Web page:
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AdLit
Enabling the CCSS version of exemplary adolescent literacy.
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Language Reflects Culture

Language Reflects Culture | AdLit | Scoop.it

"Being a fluent speaker of English and Saulteaux, I have to say that I view the world in two different ways. I have two different attitudes and even two different personalities, depending on which language I use...English offers me one way to order information and cope with reality, one set of attitudes and behavioral styles, and Saulteaux offers me a different way. When I switch languages, I also move from one constellation of attitudes and thought patterns to another.”


Via Seth Dixon
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Seth Dixon's curator insight, January 7, 2016 12:50 PM

This passage was written by Margaret Cote, a  member of the Saulteaux people, who are part of the larger Ojibwa or Chippewa Native American tribe. 

 

Questions to Ponder: How does language shape cultural attitudes, traits, and customs? How does language shape a speakers world view and personality?  How does language influence how a speaker may feel about place?

 

TagsCanadalanguage, placeculture

Jeremy Hansen's curator insight, January 21, 2016 11:35 AM
Seth Dixon's insight:

This passage was written by Margaret Cote, a  member of the Saulteaux people, who are part of the larger Ojibwa or Chippewa Native American tribe.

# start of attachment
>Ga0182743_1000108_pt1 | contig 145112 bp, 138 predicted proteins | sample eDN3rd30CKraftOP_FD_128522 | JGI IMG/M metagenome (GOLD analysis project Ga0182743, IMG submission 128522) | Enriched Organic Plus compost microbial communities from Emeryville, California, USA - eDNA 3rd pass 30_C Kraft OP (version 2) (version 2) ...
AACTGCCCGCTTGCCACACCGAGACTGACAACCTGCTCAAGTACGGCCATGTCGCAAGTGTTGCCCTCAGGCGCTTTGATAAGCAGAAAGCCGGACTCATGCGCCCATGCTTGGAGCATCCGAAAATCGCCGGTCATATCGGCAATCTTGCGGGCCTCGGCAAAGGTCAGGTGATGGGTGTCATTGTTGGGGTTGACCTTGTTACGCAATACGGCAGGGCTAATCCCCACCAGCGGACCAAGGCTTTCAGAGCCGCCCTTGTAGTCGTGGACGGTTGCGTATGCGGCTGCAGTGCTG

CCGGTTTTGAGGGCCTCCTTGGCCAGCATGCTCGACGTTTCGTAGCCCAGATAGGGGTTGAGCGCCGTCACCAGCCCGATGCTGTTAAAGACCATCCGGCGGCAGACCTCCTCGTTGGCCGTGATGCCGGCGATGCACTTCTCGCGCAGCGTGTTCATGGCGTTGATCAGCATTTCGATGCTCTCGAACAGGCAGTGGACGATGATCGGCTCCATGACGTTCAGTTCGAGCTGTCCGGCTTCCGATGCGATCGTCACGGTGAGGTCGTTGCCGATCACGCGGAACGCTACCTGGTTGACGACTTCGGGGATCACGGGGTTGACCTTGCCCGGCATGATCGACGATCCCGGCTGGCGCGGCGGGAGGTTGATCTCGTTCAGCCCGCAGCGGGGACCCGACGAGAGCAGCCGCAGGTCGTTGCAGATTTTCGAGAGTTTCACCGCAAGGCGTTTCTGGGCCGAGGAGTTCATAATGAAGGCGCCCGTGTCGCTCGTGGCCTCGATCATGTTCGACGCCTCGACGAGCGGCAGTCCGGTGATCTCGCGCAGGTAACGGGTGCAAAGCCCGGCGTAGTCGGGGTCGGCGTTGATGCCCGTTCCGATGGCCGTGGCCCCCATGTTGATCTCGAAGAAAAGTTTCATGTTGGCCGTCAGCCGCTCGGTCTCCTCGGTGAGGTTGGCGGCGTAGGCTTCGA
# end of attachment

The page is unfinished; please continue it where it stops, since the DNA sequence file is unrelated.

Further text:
Questions to Ponder: How does language shape cultural attitudes, traits, and customs? How does language shape a speakers world view and personality?  How does language influence how a speaker may feel about place?

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Esperanto Is Not Dead: Can The Universal Language Make A Comeback?

Esperanto Is Not Dead: Can The Universal Language Make A Comeback? | AdLit | Scoop.it
A hundred years ago, a Polish physician created a language that anyone could learn easily. The hope was to bring the world closer together. Today Esperanto speakers say it's helpful during travel.

Via Seth Dixon
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Seth Dixon's curator insight, July 1, 2015 1:49 PM

Can an invented language designed to be a Lingua Franca be someone's mother tongue?  Of course it can be, even in the accents might carry some regionalized variations.  


Tags: podcast, languageculturetourism,

Cultural Infusion's curator insight, July 15, 2015 7:58 PM

Are there still people who speak Esperanto? Discover it with us!

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The Second Languages Of Every Part Of The World In One Incredible Infographic

The Second Languages Of Every Part Of The World In One Incredible Infographic | AdLit | Scoop.it
Some of these will surprise you.

 

Tags: language, culture.


Via Seth Dixon, Aki Puustinen
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Christopher L. Story's curator insight, November 7, 2014 9:59 AM

any surprises?

Caterin Victor's curator insight, November 7, 2014 2:35 PM

It is never a second language,  my grandmother used to say : "As many languages you learn, is never to much, never enought".!!

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Retronyms: Linguistic Shifts

Retronyms: Linguistic Shifts | AdLit | Scoop.it

A 'retronym' is a term specifying the original meaning of word after a newer meaning has overtaken it.


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Courtney Barrowman's curator insight, May 3, 2014 9:06 AM